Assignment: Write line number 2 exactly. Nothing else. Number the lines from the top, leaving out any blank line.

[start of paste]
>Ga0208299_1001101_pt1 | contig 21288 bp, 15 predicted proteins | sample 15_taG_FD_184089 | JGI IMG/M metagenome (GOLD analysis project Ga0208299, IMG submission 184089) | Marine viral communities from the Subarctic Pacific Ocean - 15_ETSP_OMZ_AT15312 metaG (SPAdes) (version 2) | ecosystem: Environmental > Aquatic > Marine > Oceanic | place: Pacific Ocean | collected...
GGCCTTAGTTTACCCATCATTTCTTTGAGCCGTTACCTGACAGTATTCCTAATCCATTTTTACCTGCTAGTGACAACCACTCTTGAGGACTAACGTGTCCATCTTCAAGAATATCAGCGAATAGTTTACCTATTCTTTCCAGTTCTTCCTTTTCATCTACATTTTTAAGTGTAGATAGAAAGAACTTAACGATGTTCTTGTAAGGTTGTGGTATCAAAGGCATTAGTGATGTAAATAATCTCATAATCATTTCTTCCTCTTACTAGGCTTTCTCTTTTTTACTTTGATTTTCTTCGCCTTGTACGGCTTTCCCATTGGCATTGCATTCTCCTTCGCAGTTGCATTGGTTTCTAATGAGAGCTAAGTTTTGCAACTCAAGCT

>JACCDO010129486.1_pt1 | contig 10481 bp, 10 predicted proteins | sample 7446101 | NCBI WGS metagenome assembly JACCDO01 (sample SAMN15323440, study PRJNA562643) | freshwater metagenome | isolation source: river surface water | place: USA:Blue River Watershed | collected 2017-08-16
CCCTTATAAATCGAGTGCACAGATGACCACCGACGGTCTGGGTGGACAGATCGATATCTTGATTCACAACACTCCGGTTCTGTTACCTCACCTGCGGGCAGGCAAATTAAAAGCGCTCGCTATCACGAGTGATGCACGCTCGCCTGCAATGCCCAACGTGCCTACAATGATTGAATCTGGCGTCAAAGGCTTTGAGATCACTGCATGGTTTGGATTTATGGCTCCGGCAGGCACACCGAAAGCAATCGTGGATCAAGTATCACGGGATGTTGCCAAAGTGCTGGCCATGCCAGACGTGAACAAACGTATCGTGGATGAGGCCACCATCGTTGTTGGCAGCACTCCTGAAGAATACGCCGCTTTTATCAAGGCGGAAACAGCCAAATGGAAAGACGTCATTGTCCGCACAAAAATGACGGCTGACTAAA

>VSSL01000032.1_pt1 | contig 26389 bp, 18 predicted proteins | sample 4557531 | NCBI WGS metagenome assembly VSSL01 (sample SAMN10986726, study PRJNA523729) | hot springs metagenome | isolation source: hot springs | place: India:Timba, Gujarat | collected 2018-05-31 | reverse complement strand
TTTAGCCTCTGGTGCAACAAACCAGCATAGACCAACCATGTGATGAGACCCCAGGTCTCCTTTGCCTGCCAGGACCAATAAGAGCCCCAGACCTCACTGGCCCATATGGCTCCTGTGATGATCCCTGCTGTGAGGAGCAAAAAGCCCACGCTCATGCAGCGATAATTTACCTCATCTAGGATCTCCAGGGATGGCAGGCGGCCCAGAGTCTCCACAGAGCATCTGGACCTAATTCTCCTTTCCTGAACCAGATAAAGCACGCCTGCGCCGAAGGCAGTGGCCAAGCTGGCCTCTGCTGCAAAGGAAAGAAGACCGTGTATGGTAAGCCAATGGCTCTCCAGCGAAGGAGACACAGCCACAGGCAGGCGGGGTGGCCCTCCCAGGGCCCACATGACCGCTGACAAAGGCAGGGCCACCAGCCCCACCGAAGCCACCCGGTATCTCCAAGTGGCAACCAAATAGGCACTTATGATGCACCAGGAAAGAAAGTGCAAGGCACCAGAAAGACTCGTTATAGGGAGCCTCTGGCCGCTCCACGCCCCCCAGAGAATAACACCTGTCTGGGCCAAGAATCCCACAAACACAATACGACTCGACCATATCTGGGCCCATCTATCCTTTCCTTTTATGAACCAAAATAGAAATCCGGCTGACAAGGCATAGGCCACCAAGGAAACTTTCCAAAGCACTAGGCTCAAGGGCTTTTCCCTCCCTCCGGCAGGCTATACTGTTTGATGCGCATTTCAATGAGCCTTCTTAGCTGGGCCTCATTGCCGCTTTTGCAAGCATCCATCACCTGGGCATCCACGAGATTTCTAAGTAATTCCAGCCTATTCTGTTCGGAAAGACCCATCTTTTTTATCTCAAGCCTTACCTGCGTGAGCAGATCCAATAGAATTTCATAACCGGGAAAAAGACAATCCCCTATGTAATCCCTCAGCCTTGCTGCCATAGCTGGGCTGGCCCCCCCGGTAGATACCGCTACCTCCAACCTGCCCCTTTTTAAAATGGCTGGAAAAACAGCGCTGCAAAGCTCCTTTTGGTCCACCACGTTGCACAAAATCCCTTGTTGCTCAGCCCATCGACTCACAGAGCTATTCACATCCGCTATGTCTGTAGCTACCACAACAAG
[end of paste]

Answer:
GGCCTTAGTTTACCCATCATTTCTTTGAGCCGTTACCTGACAGTATTCCTAATCCATTTTTACCTGCTAGTGACAACCACTCTTGAGGACTAACGTGTCCATCTTCAAGAATATCAGCGAATAGTTTACCTATTCTTTCCAGTTCTTCCTTTTCATCTACATTTTTAAGTGTAGATAGAAAGAACTTAACGATGTTCTTGTAAGGTTGTGGTATCAAAGGCATTAGTGATGTAAATAATCTCATAATCATTTCTTCCTCTTACTAGGCTTTCTCTTTTTTACTTTGATTTTCTTCGCCTTGTACGGCTTTCCCATTGGCATTGCATTCTCCTTCGCAGTTGCATTGGTTTCTAATGAGAGCTAAGTTTTGCAACTCAAGCT